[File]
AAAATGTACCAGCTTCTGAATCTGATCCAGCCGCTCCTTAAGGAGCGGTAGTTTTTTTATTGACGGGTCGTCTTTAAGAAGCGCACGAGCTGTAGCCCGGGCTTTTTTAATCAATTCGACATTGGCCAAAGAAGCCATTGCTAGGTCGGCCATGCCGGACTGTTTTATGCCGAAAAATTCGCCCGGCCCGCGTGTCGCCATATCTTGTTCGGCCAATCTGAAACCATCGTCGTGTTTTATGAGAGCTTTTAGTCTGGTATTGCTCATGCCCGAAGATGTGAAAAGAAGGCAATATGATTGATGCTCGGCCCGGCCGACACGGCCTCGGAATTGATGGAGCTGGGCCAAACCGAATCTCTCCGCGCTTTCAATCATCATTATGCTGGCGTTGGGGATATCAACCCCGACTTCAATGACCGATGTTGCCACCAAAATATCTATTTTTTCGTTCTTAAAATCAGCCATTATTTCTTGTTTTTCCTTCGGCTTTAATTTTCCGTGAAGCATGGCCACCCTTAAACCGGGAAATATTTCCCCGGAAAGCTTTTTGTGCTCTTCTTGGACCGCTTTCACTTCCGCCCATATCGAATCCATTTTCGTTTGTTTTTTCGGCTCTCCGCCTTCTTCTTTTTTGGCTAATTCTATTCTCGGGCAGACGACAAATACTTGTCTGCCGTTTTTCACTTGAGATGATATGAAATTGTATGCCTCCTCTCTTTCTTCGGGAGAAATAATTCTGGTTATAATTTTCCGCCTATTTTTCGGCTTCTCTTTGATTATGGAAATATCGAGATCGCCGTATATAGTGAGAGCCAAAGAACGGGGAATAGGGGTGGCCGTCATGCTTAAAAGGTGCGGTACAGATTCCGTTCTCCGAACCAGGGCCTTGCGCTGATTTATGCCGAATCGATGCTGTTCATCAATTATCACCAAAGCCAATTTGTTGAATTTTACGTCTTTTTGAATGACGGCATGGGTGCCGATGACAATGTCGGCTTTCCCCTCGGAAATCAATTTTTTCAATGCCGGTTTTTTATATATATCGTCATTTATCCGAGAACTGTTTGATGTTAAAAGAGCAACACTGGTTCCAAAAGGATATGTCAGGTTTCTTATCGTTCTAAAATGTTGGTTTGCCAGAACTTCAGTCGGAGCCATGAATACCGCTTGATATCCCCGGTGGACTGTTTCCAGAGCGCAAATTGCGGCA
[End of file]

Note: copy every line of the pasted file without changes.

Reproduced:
AAAATGTACCAGCTTCTGAATCTGATCCAGCCGCTCCTTAAGGAGCGGTAGTTTTTTTATTGACGGGTCGTCTTTAAGAAGCGCACGAGCTGTAGCCCGGGCTTTTTTAATCAATTCGACATTGGCCAAAGAAGCCATTGCTAGGTCGGCCATGCCGGACTGTTTTATGCCGAAAAATTCGCCCGGCCCGCGTGTCGCCATATCTTGTTCGGCCAATCTGAAACCATCGTCGTGTTTTATGAGAGCTTTTAGTCTGGTATTGCTCATGCCCGAAGATGTGAAAAGAAGGCAATATGATTGATGCTCGGCCCGGCCGACACGGCCTCGGAATTGATGGAGCTGGGCCAAACCGAATCTCTCCGCGCTTTCAATCATCATTATGCTGGCGTTGGGGATATCAACCCCGACTTCAATGACCGATGTTGCCACCAAAATATCTATTTTTTCGTTCTTAAAATCAGCCATTATTTCTTGTTTTTCCTTCGGCTTTAATTTTCCGTGAAGCATGGCCACCCTTAAACCGGGAAATATTTCCCCGGAAAGCTTTTTGTGCTCTTCTTGGACCGCTTTCACTTCCGCCCATATCGAATCCATTTTCGTTTGTTTTTTCGGCTCTCCGCCTTCTTCTTTTTTGGCTAATTCTATTCTCGGGCAGACGACAAATACTTGTCTGCCGTTTTTCACTTGAGATGATATGAAATTGTATGCCTCCTCTCTTTCTTCGGGAGAAATAATTCTGGTTATAATTTTCCGCCTATTTTTCGGCTTCTCTTTGATTATGGAAATATCGAGATCGCCGTATATAGTGAGAGCCAAAGAACGGGGAATAGGGGTGGCCGTCATGCTTAAAAGGTGCGGTACAGATTCCGTTCTCCGAACCAGGGCCTTGCGCTGATTTATGCCGAATCGATGCTGTTCATCAATTATCACCAAAGCCAATTTGTTGAATTTTACGTCTTTTTGAATGACGGCATGGGTGCCGATGACAATGTCGGCTTTCCCCTCGGAAATCAATTTTTTCAATGCCGGTTTTTTATATATATCGTCATTTATCCGAGAACTGTTTGATGTTAAAAGAGCAACACTGGTTCCAAAAGGATATGTCAGGTTTCTTATCGTTCTAAAATGTTGGTTTGCCAGAACTTCAGTCGGAGCCATGAATACCGCTTGATATCCCCGGTGGACTGTTTCCAGAGCGCAAATTGCGGCA